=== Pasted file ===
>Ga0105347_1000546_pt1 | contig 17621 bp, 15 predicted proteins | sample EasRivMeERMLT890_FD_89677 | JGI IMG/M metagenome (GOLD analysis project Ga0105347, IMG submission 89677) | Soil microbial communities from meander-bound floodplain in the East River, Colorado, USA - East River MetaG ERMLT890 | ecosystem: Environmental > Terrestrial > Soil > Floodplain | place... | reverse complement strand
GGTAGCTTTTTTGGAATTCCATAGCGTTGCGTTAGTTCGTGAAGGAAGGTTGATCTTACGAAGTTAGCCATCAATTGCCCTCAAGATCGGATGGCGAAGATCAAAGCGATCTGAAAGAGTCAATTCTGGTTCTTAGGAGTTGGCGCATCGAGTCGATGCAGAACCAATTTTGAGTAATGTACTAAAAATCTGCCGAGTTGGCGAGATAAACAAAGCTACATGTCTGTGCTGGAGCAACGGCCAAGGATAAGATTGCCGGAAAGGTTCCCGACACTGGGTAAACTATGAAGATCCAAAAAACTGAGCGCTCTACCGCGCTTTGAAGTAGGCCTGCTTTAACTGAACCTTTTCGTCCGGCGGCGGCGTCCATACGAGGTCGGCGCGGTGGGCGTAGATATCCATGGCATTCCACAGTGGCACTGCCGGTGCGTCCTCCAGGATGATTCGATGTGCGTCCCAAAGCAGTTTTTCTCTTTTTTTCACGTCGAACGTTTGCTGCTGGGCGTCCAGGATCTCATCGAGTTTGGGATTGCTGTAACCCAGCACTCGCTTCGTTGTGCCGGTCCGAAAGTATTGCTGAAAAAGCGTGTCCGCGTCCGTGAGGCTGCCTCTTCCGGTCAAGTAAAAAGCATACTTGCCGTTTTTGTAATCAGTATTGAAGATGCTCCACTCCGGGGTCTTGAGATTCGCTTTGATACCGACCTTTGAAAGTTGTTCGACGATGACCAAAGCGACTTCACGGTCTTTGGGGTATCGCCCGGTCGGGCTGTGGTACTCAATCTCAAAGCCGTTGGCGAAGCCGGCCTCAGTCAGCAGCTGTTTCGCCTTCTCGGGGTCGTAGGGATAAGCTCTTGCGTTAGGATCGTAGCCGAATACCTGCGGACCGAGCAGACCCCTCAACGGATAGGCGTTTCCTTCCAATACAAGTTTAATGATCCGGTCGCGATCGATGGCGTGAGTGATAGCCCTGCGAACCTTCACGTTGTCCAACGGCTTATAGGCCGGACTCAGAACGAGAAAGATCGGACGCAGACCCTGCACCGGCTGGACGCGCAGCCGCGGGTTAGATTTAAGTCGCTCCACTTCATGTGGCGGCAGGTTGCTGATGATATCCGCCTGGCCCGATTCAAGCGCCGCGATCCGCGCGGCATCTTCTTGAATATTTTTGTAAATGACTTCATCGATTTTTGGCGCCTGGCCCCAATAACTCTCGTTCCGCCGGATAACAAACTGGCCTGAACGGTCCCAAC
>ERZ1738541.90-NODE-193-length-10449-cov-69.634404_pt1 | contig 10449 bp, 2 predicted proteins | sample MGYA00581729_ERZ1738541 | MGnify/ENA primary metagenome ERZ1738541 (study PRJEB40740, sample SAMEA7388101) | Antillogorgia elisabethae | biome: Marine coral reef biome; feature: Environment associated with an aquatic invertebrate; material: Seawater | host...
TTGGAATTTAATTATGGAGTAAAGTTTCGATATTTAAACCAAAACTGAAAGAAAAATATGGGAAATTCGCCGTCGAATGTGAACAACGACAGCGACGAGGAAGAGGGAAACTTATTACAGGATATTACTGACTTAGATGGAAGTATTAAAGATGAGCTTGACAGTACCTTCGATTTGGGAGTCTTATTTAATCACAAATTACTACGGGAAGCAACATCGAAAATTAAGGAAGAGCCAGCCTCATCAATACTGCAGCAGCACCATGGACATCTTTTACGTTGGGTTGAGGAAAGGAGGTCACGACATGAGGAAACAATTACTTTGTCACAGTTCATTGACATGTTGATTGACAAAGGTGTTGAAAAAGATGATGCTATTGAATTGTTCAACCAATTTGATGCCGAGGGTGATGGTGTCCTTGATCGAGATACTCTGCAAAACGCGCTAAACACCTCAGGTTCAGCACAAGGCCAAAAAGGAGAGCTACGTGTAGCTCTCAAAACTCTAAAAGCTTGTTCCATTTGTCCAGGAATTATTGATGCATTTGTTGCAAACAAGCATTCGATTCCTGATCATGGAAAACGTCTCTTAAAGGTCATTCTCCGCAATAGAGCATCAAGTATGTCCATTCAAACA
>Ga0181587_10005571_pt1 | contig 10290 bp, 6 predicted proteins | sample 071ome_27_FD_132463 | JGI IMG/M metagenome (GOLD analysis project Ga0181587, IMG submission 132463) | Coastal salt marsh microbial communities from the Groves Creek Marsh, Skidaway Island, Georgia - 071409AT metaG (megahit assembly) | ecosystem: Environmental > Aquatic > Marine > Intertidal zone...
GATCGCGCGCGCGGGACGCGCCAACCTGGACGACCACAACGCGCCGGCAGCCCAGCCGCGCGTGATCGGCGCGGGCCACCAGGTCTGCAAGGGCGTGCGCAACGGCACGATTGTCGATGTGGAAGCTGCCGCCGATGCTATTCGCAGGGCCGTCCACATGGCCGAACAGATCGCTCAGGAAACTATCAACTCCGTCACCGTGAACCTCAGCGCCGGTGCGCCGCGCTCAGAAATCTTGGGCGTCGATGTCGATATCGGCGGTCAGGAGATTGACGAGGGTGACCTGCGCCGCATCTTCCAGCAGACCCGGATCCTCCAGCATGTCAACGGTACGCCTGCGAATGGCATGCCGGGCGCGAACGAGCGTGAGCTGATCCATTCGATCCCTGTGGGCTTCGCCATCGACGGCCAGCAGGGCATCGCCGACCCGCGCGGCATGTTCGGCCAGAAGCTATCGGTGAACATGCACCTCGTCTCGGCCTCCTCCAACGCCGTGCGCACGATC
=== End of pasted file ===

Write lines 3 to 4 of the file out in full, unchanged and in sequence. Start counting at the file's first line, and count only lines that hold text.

>ERZ1738541.90-NODE-193-length-10449-cov-69.634404_pt1 | contig 10449 bp, 2 predicted proteins | sample MGYA00581729_ERZ1738541 | MGnify/ENA primary metagenome ERZ1738541 (study PRJEB40740, sample SAMEA7388101) | Antillogorgia elisabethae | biome: Marine coral reef biome; feature: Environment associated with an aquatic invertebrate; material: Seawater | host...
TTGGAATTTAATTATGGAGTAAAGTTTCGATATTTAAACCAAAACTGAAAGAAAAATATGGGAAATTCGCCGTCGAATGTGAACAACGACAGCGACGAGGAAGAGGGAAACTTATTACAGGATATTACTGACTTAGATGGAAGTATTAAAGATGAGCTTGACAGTACCTTCGATTTGGGAGTCTTATTTAATCACAAATTACTACGGGAAGCAACATCGAAAATTAAGGAAGAGCCAGCCTCATCAATACTGCAGCAGCACCATGGACATCTTTTACGTTGGGTTGAGGAAAGGAGGTCACGACATGAGGAAACAATTACTTTGTCACAGTTCATTGACATGTTGATTGACAAAGGTGTTGAAAAAGATGATGCTATTGAATTGTTCAACCAATTTGATGCCGAGGGTGATGGTGTCCTTGATCGAGATACTCTGCAAAACGCGCTAAACACCTCAGGTTCAGCACAAGGCCAAAAAGGAGAGCTACGTGTAGCTCTCAAAACTCTAAAAGCTTGTTCCATTTGTCCAGGAATTATTGATGCATTTGTTGCAAACAAGCATTCGATTCCTGATCATGGAAAACGTCTCTTAAAGGTCATTCTCCGCAATAGAGCATCAAGTATGTCCATTCAAACA